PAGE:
Whether you’re a math whiz or simply horrible at math, we can all do addition and subtraction, and simply rounding, right? According to our purchasing patterns, we can’t. In our defense, shopping does not follow the logic of basic math.
Psychological pricing is based on the idea that certain prices have an impact on consumer purchasing habits. A notorious pricing tactic involves the number 9, usually in the form of $-.99. Although only a cent away from the next whole number, when $-.99 is attached to it, people have a tendency to round it down to the next lowest monetary unit, which is mathematically incorrect, but it happens subconsciously.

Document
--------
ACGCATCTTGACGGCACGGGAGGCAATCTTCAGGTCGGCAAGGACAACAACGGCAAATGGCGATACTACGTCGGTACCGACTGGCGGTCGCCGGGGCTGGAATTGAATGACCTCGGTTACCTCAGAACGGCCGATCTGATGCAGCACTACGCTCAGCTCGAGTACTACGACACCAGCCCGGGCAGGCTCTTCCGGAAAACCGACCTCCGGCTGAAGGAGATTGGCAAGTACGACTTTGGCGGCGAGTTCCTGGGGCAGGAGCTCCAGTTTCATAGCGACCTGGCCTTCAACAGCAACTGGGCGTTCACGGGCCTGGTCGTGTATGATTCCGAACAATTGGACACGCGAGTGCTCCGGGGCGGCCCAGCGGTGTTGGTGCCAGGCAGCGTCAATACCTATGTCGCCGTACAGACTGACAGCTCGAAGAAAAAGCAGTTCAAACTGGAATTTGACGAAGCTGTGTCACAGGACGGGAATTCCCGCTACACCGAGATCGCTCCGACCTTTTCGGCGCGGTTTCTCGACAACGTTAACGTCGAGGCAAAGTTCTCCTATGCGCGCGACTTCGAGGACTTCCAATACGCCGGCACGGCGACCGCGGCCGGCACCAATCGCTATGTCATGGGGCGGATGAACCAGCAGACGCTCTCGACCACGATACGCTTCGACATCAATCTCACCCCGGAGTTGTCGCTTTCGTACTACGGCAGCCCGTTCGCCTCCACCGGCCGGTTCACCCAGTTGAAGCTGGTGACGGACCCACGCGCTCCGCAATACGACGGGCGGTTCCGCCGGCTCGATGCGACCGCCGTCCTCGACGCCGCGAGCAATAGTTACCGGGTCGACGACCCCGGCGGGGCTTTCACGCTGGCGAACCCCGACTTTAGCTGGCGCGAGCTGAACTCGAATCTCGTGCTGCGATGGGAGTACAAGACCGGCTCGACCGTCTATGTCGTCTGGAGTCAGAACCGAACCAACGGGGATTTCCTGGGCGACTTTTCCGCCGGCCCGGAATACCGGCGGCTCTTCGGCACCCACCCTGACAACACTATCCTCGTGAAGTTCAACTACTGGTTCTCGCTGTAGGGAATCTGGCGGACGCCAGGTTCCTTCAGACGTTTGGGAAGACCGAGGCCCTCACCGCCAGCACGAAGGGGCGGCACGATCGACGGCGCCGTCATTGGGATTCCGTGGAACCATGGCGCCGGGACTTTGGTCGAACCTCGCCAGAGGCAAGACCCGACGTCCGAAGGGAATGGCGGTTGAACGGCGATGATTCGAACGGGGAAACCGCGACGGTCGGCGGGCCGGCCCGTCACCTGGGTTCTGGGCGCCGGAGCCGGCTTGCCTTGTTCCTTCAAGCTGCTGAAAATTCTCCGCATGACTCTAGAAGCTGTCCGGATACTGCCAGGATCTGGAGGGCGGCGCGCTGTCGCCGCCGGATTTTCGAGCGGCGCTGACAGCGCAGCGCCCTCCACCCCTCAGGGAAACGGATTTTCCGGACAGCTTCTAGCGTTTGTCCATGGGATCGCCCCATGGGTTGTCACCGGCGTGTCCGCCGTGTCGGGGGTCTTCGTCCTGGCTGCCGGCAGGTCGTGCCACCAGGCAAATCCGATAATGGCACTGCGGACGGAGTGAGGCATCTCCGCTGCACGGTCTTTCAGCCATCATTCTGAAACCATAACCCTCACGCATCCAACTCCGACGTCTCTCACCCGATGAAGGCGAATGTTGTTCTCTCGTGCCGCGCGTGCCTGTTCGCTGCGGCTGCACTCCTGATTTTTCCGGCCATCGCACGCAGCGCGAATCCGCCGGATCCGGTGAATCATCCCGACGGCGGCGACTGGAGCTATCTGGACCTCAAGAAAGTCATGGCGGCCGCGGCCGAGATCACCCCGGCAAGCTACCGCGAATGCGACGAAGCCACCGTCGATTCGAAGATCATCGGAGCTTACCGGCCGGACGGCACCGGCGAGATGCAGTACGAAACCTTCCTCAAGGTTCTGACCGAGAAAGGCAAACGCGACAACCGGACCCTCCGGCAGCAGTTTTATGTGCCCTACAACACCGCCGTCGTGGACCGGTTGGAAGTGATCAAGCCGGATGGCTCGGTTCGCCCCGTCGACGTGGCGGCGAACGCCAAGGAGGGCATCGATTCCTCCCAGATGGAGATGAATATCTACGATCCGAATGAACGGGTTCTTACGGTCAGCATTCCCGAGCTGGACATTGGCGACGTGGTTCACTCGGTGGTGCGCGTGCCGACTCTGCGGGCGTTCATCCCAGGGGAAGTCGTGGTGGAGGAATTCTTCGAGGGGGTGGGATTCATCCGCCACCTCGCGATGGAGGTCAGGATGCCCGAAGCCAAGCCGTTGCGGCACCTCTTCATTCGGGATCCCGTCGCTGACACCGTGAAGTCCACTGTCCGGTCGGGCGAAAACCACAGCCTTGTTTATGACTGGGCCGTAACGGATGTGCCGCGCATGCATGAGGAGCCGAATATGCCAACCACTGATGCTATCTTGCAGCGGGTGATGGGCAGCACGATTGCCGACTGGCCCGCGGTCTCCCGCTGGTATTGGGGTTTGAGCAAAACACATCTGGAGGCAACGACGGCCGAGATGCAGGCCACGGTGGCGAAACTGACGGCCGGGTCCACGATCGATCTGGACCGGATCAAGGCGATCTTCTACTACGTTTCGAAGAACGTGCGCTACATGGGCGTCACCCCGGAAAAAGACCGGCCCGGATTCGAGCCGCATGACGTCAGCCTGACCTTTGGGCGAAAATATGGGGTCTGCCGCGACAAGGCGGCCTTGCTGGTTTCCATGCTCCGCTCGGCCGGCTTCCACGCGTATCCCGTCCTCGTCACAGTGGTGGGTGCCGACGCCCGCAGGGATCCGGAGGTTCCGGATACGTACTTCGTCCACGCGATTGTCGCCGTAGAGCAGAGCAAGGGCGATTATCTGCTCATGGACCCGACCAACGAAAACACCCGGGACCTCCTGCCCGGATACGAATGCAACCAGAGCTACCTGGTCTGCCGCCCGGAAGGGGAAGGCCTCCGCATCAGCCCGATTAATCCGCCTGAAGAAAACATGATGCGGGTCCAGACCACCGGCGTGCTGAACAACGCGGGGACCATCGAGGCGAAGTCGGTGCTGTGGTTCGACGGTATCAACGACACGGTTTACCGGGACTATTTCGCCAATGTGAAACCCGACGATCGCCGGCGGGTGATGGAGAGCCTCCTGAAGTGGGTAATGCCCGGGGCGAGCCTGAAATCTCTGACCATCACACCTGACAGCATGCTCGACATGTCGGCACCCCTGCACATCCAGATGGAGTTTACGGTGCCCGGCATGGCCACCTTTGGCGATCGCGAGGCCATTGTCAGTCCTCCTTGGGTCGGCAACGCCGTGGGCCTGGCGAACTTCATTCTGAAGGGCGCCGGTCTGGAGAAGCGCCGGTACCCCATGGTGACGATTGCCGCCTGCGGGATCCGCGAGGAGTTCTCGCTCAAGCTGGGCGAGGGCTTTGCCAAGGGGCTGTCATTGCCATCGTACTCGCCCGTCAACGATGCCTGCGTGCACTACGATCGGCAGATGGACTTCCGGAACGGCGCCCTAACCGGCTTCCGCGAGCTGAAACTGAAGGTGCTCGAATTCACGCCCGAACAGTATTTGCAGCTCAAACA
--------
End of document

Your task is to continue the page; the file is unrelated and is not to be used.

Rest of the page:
For example, a jar of olives priced at $4.99 would be thought of as $4 rather than $5.
Another factor that contributes to this phenomenon stems from a person's tendency to read numbers from the left to right. This is associated with “left-digit effect anchoring,” which means that the first number that we read becomes encoded into our minds before we get a chance to get through the rest of the numbers.
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